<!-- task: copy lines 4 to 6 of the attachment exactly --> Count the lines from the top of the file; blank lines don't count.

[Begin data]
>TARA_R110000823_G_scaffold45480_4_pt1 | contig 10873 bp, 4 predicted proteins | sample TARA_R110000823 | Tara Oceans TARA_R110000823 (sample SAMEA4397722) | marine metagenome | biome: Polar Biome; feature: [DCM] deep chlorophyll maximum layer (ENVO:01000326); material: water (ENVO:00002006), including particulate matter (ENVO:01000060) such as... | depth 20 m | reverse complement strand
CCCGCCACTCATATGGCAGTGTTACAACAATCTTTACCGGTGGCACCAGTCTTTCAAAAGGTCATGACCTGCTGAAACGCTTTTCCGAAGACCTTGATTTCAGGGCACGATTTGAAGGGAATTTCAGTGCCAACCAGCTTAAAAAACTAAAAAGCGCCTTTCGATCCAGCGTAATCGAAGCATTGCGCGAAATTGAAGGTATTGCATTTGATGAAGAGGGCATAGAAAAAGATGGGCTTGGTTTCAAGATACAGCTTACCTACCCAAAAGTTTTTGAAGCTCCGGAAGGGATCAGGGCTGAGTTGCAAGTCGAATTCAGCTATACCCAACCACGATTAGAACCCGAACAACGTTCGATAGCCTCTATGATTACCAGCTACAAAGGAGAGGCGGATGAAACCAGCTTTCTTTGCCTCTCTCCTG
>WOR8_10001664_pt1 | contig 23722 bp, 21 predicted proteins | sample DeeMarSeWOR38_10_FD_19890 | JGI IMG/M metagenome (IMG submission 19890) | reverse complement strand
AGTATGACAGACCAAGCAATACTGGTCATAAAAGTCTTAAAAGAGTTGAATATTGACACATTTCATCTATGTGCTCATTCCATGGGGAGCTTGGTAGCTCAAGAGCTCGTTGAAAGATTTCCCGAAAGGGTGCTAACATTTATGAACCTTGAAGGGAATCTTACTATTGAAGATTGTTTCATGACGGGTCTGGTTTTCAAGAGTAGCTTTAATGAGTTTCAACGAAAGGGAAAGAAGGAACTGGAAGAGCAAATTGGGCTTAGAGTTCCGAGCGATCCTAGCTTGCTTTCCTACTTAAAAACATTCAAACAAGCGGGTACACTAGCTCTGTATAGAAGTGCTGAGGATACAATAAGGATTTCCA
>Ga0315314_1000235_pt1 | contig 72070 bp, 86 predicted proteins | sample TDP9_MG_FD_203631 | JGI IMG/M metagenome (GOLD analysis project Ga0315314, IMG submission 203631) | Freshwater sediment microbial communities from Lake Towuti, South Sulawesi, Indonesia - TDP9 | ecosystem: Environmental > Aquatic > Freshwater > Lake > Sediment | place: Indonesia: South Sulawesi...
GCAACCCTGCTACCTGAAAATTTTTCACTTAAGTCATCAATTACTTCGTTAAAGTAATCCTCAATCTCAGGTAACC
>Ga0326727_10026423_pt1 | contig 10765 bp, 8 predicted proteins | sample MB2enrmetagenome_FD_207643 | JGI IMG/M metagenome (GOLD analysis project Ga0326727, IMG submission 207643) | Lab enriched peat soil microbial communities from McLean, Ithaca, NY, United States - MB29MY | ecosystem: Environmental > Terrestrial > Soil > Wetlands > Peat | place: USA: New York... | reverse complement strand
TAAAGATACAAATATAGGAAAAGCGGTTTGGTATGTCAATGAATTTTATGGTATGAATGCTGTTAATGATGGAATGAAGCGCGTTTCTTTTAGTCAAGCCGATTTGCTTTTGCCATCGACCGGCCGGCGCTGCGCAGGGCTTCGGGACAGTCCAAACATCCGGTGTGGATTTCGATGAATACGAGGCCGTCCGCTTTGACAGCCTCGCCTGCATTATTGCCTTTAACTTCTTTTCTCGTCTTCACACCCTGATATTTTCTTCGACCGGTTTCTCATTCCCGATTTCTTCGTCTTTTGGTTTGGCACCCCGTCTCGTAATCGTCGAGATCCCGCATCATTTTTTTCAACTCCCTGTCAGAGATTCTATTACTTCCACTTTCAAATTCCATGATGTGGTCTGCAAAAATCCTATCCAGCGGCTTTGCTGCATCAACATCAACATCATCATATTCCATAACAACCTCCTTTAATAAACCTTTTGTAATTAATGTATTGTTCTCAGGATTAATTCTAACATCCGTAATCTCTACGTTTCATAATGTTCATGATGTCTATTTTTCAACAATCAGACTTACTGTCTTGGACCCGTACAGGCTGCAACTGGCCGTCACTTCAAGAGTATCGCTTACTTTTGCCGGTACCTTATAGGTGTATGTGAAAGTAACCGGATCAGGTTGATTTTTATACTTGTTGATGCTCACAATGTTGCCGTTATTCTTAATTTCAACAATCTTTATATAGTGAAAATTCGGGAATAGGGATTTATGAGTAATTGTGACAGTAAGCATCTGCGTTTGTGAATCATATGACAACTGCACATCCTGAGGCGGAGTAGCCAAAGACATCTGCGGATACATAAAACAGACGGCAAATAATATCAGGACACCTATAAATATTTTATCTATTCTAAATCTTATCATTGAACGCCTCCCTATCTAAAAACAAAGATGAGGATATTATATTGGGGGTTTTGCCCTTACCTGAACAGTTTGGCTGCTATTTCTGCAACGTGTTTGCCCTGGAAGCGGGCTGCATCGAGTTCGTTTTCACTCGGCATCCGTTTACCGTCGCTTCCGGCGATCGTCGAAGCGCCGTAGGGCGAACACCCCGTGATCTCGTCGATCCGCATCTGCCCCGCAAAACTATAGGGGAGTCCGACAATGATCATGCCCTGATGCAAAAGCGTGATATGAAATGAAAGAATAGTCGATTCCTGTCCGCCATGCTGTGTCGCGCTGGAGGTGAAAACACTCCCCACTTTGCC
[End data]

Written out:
AGTATGACAGACCAAGCAATACTGGTCATAAAAGTCTTAAAAGAGTTGAATATTGACACATTTCATCTATGTGCTCATTCCATGGGGAGCTTGGTAGCTCAAGAGCTCGTTGAAAGATTTCCCGAAAGGGTGCTAACATTTATGAACCTTGAAGGGAATCTTACTATTGAAGATTGTTTCATGACGGGTCTGGTTTTCAAGAGTAGCTTTAATGAGTTTCAACGAAAGGGAAAGAAGGAACTGGAAGAGCAAATTGGGCTTAGAGTTCCGAGCGATCCTAGCTTGCTTTCCTACTTAAAAACATTCAAACAAGCGGGTACACTAGCTCTGTATAGAAGTGCTGAGGATACAATAAGGATTTCCA
>Ga0315314_1000235_pt1 | contig 72070 bp, 86 predicted proteins | sample TDP9_MG_FD_203631 | JGI IMG/M metagenome (GOLD analysis project Ga0315314, IMG submission 203631) | Freshwater sediment microbial communities from Lake Towuti, South Sulawesi, Indonesia - TDP9 | ecosystem: Environmental > Aquatic > Freshwater > Lake > Sediment | place: Indonesia: South Sulawesi...
GCAACCCTGCTACCTGAAAATTTTTCACTTAAGTCATCAATTACTTCGTTAAAGTAATCCTCAATCTCAGGTAACC